University Students’ Engagement with Devices and Technology A Comparison of Pre- and Post-COVID-19 Student Use

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Lucy Cradduck
Mark A. Gregory
Leith H. Campbell


technology, digital literacy, COVID-19, e-learning, mixed methods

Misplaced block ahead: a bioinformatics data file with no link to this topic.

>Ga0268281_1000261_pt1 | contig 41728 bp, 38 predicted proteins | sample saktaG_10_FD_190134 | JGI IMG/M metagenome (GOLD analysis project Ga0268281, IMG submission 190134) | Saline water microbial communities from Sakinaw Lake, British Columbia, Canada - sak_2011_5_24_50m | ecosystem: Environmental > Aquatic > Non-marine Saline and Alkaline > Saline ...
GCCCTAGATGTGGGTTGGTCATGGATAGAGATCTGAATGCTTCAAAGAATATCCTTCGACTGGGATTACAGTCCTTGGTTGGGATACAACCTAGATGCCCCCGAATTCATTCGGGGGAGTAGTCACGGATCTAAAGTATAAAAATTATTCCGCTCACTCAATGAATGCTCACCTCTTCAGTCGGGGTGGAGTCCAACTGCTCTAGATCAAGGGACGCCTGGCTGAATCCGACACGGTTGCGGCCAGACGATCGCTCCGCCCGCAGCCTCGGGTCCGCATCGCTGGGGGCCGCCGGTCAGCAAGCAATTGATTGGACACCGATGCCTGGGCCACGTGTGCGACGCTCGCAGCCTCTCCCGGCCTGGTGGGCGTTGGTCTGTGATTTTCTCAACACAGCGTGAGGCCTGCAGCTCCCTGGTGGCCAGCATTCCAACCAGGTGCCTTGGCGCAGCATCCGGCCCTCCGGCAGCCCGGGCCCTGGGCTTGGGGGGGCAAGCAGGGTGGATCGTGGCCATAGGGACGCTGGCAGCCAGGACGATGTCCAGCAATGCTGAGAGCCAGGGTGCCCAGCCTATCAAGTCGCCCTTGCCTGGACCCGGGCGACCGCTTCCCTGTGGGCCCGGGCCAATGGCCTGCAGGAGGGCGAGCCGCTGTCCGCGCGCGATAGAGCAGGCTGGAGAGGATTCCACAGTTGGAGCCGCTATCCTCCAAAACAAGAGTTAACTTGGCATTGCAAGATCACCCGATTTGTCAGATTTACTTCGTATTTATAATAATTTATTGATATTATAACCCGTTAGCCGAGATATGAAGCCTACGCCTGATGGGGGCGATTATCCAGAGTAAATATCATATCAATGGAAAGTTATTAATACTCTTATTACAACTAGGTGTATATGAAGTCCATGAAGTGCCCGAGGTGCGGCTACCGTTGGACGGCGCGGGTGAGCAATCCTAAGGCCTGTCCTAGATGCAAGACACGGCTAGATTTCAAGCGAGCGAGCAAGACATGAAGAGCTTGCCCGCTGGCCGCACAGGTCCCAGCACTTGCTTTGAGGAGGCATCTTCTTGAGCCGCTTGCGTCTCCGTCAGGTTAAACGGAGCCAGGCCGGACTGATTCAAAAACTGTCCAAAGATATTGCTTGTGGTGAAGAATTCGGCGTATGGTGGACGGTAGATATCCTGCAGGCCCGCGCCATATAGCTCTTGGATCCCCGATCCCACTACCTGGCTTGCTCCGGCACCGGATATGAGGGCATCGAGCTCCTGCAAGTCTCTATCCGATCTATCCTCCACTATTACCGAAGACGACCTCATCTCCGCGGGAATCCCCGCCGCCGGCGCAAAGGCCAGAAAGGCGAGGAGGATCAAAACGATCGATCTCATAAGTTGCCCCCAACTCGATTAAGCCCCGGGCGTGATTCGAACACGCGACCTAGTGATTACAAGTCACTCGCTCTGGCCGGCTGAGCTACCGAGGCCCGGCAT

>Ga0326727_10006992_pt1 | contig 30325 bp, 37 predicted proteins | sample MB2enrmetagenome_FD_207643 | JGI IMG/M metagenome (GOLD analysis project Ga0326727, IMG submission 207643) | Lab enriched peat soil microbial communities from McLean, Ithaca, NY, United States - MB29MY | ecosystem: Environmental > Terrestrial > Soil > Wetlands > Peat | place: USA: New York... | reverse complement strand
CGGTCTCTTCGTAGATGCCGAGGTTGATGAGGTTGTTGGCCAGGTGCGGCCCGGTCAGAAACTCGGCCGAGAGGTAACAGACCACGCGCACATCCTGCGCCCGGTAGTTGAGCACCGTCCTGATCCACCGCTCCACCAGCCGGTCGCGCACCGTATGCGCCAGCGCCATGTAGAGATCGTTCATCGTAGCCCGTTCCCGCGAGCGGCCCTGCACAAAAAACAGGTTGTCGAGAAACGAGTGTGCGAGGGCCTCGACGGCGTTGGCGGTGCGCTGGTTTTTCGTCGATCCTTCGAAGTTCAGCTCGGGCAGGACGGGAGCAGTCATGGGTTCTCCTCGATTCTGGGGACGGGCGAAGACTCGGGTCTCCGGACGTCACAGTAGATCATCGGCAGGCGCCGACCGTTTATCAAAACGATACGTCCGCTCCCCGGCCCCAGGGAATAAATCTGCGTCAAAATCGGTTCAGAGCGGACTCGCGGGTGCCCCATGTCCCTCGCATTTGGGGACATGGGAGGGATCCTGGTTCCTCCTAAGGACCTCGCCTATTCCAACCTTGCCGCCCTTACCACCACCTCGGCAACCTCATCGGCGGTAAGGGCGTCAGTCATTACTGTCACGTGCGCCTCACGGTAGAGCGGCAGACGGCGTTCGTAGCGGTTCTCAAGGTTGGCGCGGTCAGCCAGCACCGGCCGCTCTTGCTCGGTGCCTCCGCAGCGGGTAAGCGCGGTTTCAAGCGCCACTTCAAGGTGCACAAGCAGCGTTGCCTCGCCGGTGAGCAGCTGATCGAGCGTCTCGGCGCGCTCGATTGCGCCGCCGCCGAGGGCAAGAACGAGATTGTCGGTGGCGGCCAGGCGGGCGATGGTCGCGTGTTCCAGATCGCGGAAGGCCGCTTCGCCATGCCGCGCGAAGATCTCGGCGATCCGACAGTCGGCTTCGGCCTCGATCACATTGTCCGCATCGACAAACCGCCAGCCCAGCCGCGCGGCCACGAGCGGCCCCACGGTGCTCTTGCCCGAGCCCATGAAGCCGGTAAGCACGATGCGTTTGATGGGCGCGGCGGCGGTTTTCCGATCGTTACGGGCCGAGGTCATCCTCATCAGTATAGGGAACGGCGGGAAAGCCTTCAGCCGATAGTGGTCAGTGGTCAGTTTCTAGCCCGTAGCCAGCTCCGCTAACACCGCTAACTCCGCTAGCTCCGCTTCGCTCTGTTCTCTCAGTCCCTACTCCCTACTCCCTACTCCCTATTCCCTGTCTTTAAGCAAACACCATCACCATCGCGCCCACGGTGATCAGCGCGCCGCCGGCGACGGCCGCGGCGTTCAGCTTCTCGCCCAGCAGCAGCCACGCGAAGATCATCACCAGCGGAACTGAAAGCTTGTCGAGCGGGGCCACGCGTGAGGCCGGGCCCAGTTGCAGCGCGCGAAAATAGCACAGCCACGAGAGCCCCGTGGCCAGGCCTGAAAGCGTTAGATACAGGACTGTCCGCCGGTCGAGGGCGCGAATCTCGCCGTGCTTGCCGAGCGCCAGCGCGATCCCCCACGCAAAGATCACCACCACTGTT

In this paper, through the replication of a pre-COVID-19 research project, we seek to test and compare first-year Australian university students’ study and private uses of technology; compare the desires and capacities of different cohorts (Law and Justice vs Engineering) for technology use; and identify any impacts arising from COVID-19 to their learning experiences. Quantitative and qualitative data, collected by an online questionnaire, identified that, while some participants had more experience with different technologies, there were limited differences between the cohorts’ willingness to use, and their use of, technology for study purposes. Concerns expressed by participants related to where, when, and for what purpose technology was used. Participants all had access to a smart phone, and almost all used a laptop for study purposes. The results suggest the combination of online or pre-recorded lectures and synchronous (either face-to-face or online) tutorials was the most favoured option. While participants were comfortable with the use of technology in teaching and learning, they were wary about using such tools for private communications; however, Zoom and Microsoft Teams, appeared to be in common use. The results confirm the need for a broader and more in-depth understanding of students’ technology uses, needs, and desires.


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